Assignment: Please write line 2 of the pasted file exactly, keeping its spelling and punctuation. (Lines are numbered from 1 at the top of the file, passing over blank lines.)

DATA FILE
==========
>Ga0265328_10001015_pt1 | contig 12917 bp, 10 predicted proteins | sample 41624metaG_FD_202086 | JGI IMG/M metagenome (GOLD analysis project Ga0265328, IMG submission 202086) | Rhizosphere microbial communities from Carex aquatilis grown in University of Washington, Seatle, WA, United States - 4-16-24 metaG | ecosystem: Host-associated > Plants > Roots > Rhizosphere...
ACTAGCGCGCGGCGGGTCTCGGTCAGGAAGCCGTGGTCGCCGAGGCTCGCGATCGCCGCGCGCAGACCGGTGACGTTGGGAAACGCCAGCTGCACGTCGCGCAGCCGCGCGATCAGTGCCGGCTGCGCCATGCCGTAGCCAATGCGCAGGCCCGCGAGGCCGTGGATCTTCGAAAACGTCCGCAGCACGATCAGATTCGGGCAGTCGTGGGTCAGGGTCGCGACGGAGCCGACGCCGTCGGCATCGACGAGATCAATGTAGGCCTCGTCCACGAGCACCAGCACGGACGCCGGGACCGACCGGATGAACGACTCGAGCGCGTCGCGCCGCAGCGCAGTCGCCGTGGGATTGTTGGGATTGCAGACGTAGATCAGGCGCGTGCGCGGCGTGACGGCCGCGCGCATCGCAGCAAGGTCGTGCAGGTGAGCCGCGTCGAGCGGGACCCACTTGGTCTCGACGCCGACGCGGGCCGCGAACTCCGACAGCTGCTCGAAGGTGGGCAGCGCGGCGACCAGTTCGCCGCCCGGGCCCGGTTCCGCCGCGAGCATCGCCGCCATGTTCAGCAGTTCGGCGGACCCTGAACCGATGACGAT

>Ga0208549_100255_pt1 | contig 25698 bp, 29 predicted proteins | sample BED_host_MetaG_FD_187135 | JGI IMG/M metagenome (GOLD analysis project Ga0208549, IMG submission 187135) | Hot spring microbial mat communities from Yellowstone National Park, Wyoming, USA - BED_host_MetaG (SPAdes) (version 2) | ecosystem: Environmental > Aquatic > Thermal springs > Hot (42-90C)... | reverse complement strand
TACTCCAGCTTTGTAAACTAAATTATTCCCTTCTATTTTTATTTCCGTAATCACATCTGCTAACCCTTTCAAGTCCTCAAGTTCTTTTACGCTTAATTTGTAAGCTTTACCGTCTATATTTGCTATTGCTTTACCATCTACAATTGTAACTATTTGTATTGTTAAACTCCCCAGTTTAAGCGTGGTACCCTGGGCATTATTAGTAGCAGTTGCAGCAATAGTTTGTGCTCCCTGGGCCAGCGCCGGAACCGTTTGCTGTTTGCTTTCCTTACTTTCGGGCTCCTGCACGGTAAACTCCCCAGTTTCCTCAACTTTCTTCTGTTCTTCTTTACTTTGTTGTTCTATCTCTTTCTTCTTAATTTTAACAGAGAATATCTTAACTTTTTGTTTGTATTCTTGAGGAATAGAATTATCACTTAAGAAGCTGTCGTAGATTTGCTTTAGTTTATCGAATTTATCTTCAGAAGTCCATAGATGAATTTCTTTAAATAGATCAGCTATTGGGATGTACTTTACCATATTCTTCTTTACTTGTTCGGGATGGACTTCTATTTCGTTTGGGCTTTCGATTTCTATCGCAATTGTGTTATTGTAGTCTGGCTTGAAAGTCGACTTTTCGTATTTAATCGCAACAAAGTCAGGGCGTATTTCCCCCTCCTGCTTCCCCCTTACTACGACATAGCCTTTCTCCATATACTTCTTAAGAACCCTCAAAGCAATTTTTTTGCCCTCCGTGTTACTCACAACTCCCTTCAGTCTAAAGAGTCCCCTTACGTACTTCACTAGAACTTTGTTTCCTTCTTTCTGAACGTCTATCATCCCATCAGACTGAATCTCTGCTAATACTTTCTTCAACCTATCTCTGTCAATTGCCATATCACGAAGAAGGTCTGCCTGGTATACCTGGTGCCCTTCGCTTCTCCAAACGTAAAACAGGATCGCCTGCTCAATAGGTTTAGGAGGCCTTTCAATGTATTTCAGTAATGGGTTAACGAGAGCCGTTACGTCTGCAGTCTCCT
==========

ACTAGCGCGCGGCGGGTCTCGGTCAGGAAGCCGTGGTCGCCGAGGCTCGCGATCGCCGCGCGCAGACCGGTGACGTTGGGAAACGCCAGCTGCACGTCGCGCAGCCGCGCGATCAGTGCCGGCTGCGCCATGCCGTAGCCAATGCGCAGGCCCGCGAGGCCGTGGATCTTCGAAAACGTCCGCAGCACGATCAGATTCGGGCAGTCGTGGGTCAGGGTCGCGACGGAGCCGACGCCGTCGGCATCGACGAGATCAATGTAGGCCTCGTCCACGAGCACCAGCACGGACGCCGGGACCGACCGGATGAACGACTCGAGCGCGTCGCGCCGCAGCGCAGTCGCCGTGGGATTGTTGGGATTGCAGACGTAGATCAGGCGCGTGCGCGGCGTGACGGCCGCGCGCATCGCAGCAAGGTCGTGCAGGTGAGCCGCGTCGAGCGGGACCCACTTGGTCTCGACGCCGACGCGGGCCGCGAACTCCGACAGCTGCTCGAAGGTGGGCAGCGCGGCGACCAGTTCGCCGCCCGGGCCCGGTTCCGCCGCGAGCATCGCCGCCATGTTCAGCAGTTCGGCGGACCCTGAACCGATGACGAT